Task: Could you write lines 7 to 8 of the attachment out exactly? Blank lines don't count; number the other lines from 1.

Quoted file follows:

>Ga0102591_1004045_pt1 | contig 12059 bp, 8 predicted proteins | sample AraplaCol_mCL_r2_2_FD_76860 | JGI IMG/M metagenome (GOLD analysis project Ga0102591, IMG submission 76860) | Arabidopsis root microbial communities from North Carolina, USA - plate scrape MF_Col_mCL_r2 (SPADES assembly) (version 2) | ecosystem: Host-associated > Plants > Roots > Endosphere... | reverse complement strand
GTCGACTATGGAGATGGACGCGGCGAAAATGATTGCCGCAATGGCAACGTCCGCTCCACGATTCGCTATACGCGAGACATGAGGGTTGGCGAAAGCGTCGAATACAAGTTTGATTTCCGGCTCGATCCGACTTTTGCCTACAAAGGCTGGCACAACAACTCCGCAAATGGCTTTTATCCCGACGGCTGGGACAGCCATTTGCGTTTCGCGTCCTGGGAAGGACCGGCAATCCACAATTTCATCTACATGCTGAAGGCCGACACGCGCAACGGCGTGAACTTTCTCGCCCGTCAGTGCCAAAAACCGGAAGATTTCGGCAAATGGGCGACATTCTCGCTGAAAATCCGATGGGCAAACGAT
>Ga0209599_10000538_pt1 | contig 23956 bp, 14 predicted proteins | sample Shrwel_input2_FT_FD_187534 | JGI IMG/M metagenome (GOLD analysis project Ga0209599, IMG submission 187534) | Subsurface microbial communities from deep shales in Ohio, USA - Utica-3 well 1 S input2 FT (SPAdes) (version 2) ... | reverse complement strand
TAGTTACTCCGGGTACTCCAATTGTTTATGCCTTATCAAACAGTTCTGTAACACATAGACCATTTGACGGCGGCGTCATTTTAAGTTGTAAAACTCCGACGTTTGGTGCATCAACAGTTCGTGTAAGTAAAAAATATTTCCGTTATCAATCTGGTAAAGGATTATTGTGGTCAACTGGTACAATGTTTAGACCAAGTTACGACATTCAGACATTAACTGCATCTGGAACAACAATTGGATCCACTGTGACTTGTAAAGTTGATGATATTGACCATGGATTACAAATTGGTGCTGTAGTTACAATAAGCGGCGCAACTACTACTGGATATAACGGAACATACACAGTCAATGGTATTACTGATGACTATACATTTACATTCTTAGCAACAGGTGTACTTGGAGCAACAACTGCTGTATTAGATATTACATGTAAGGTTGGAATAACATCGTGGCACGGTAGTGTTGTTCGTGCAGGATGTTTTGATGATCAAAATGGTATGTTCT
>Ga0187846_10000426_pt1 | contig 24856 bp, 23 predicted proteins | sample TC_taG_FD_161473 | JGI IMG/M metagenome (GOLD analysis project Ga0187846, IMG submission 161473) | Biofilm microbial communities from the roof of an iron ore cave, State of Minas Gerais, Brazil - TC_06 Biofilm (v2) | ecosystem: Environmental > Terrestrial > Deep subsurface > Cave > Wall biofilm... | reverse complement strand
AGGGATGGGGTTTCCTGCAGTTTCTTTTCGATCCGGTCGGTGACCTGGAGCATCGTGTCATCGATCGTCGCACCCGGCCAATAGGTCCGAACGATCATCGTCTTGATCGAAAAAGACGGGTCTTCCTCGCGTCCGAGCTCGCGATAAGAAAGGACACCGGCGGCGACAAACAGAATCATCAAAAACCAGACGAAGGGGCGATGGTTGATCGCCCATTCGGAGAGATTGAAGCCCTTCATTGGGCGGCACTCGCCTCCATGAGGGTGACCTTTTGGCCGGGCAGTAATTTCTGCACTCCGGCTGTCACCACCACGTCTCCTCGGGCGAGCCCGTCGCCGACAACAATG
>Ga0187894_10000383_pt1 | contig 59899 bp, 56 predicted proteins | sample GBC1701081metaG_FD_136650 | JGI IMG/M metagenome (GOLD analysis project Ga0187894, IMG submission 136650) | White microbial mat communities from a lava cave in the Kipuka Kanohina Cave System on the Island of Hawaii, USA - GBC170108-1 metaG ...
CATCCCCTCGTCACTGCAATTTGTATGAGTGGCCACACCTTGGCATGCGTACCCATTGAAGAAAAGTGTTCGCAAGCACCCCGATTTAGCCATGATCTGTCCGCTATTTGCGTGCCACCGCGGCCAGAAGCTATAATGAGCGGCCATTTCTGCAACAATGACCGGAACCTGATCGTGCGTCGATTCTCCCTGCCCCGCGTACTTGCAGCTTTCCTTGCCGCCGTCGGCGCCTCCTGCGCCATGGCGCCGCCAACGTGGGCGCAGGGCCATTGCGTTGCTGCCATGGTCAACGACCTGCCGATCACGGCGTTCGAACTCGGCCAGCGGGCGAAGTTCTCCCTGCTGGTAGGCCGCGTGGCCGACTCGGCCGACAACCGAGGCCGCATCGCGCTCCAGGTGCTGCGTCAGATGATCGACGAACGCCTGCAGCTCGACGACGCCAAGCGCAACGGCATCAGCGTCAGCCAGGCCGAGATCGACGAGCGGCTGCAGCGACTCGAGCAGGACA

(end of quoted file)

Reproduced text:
>Ga0187894_10000383_pt1 | contig 59899 bp, 56 predicted proteins | sample GBC1701081metaG_FD_136650 | JGI IMG/M metagenome (GOLD analysis project Ga0187894, IMG submission 136650) | White microbial mat communities from a lava cave in the Kipuka Kanohina Cave System on the Island of Hawaii, USA - GBC170108-1 metaG ...
CATCCCCTCGTCACTGCAATTTGTATGAGTGGCCACACCTTGGCATGCGTACCCATTGAAGAAAAGTGTTCGCAAGCACCCCGATTTAGCCATGATCTGTCCGCTATTTGCGTGCCACCGCGGCCAGAAGCTATAATGAGCGGCCATTTCTGCAACAATGACCGGAACCTGATCGTGCGTCGATTCTCCCTGCCCCGCGTACTTGCAGCTTTCCTTGCCGCCGTCGGCGCCTCCTGCGCCATGGCGCCGCCAACGTGGGCGCAGGGCCATTGCGTTGCTGCCATGGTCAACGACCTGCCGATCACGGCGTTCGAACTCGGCCAGCGGGCGAAGTTCTCCCTGCTGGTAGGCCGCGTGGCCGACTCGGCCGACAACCGAGGCCGCATCGCGCTCCAGGTGCTGCGTCAGATGATCGACGAACGCCTGCAGCTCGACGACGCCAAGCGCAACGGCATCAGCGTCAGCCAGGCCGAGATCGACGAGCGGCTGCAGCGACTCGAGCAGGACA